Kalita Wave: Guest Barista Review - Part One

Kalita Wave: Guest Barista Review - Part One

Aug 25th 2011 Written by Lee Sill

This is the first of our two part guest barista review on the Kalita Wave pour over brewing method. For these reviews, we bring you Collin Moody ( @CollinAMoody ) reviewing the 155 Series, and John Letoto ( @hermitudinous ) reviewing the 185 Series.

This is the first of our two part guest barista review on the Kalita Wave pour over brewing method. For these reviews, we bring you Collin Moody ( @CollinAMoody ) reviewing the 155 Series, and John Letoto ( @hermitudinous ) reviewing the 185 Series.

Collin Moody's review of the 155 Series Kalita Wave Dripper

The New Wave

Kalita Wave Dripper

Since the relatively recent return of manual brewing methods as legitimate brewing options in the professional specialty coffee industry, cone brewing devices such as the V60 and the Chemex have been the focus of discussion. The ubiquity of both brewers at this point in time makes the focus understandable, but there are certainly more diverse and perhaps more efficient brewers. Since Scott Rao’s book Everything but Espresso, the disadvantages of cone brewers have become more apparent, but there seemed to be very few viable alternative with such overwhelming support for both the classic Chemex brewer and the V60, both sold by Prima Coffee.

However, several companies (including Prima Coffee) recently began to import and proselytize the benefits of the Kalita line of brewers, focusing specifically on the Wave series and Kantan disposable drippers. The perceived benefits of flat bottom brewing geometry as well as the coffee geek early adopter syndrome led to the perfect storm of large early interest in these little Japanese brewers. While the rest of this article will focus on some theorization and opinions on the benefits of the Wave line of brewers, the most important aspect of these brewers is the ease and efficiency at which they brew. For the home user this is key, as it allows consistency and freedom that is not possible with other rather temperamental and inefficient brewing devices.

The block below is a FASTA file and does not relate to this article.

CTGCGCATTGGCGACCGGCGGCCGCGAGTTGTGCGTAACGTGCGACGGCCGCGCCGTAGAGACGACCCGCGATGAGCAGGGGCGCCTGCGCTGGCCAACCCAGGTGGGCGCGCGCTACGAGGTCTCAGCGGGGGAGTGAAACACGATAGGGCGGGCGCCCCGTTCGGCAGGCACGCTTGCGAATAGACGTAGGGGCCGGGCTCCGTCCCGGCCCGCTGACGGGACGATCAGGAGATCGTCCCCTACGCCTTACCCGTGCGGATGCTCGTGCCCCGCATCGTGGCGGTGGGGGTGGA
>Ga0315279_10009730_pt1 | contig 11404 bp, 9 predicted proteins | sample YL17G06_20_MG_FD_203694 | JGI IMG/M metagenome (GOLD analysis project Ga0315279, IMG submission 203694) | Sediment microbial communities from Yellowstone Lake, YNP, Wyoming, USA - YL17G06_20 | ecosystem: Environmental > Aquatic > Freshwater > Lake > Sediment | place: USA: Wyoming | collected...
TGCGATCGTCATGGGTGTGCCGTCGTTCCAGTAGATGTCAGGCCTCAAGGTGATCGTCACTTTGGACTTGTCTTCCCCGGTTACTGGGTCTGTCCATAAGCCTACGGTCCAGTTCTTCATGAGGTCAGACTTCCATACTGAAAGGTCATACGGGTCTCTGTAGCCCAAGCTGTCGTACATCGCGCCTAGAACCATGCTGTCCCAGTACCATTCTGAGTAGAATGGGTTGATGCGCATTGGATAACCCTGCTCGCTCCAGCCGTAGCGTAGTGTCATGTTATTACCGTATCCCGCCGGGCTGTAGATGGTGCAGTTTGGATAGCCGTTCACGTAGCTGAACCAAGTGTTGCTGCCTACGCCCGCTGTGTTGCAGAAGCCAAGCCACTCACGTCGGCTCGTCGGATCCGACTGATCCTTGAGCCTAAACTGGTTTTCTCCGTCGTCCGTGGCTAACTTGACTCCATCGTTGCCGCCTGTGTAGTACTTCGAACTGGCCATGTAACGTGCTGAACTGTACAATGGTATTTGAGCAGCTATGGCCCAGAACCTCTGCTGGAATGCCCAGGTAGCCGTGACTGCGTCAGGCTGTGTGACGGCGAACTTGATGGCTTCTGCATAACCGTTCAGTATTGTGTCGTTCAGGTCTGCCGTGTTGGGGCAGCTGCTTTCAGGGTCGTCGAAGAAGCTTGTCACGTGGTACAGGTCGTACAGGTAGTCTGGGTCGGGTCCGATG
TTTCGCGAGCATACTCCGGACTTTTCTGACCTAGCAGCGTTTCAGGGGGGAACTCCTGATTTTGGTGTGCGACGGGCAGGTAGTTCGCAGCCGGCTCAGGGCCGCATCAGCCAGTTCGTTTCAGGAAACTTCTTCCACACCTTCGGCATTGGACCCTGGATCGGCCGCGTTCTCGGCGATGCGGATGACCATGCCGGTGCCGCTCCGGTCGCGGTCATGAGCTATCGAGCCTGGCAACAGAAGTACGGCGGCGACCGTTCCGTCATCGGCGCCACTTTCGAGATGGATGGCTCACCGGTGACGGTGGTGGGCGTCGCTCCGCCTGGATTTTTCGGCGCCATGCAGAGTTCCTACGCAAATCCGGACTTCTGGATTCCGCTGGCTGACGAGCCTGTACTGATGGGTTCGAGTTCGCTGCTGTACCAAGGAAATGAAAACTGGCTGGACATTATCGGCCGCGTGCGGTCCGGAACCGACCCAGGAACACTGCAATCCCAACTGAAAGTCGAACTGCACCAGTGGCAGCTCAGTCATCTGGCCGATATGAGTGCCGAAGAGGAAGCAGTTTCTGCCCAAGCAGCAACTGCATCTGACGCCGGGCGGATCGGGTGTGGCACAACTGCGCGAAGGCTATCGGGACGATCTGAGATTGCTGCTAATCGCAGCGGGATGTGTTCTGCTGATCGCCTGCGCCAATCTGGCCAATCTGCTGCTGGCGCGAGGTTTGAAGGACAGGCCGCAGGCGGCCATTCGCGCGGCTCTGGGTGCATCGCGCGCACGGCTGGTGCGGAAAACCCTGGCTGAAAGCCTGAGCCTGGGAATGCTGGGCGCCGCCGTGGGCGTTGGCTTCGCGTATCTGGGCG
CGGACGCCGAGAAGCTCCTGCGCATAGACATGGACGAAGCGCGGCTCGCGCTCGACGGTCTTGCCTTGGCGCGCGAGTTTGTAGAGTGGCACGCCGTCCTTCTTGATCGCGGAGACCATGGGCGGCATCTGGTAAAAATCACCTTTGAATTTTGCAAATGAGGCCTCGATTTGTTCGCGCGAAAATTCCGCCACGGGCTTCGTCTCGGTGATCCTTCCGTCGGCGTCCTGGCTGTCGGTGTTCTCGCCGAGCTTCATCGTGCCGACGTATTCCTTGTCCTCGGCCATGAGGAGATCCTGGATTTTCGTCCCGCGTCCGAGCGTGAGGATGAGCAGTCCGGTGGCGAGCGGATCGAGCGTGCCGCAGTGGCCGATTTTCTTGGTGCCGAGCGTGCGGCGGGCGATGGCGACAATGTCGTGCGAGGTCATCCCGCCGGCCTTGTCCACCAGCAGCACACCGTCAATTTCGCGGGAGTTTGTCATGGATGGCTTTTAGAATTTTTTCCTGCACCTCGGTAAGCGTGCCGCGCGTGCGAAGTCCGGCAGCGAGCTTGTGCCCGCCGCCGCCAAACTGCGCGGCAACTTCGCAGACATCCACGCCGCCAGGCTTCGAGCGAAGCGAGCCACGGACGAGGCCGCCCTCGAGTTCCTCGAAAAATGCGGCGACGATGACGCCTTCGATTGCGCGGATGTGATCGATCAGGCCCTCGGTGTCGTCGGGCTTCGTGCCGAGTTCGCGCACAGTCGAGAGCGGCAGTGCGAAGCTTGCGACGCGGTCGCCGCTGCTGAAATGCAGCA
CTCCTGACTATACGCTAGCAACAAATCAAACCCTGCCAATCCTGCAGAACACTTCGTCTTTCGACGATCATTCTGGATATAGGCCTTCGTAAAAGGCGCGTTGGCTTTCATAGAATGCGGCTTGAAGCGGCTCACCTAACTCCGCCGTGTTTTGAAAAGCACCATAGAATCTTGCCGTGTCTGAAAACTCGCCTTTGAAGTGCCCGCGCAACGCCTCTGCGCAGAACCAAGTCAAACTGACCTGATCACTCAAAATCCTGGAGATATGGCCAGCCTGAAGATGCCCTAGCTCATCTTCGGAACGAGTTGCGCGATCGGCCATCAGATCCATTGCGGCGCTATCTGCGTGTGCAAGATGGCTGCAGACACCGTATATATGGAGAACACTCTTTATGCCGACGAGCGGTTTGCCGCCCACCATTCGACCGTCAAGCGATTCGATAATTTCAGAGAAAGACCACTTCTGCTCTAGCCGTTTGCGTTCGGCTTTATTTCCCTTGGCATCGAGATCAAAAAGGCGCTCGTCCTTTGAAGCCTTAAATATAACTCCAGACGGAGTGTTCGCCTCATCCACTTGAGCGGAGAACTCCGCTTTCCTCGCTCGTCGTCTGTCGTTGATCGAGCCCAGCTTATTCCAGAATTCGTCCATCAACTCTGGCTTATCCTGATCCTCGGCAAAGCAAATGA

The 155 Series Method

Kalita Wave Dripper

The 155 Series, the smaller of the two available Wave sizes, is designed to brew within the range of 18-28g of coffee dose in the filter basket. This equates to somewhere in the ballpark of the 250-500ml range for the final brewed volume, depending on the user’s preferred ratio of coffee to water. I found my best results around a sweet spot of 24g of coffee, as it allowed for the water level to reach the top brewer without fear of flooding the brewing bed. Brewing to the capacity of these brewers also allows for minimal distance from the pouring kettle to the slurry, cutting down on uncontrolled turbulence to the top of the brewing slurry.

With such a small volume of brewing water, I preferred total brewing times within the 3:00-3:30 minute range with a pulse brewing style of multiple fills throughout the brewing time rather than continuous pouring. This style is necessary for the small brewing basket of the wave dripper, as it is quickly filled to the brim with the brewing slurry. My brewing time is structured with a 30-60 second bloom followed by 100ml fills over a period of 20 seconds with 10 second pauses to allow for the brewing slurry to drain partially, my final fill is finished at the 2:30-3:00 minute mark followed by a final draw-down time, allowing for a total brewing time of just about 3:00-3:30 minutes. Grind size is near impossible to communicate, but I found myself on the coarse end of what I would normally use for pour-over brewing, due to the small three hole style of the brewer restricting the flow of water.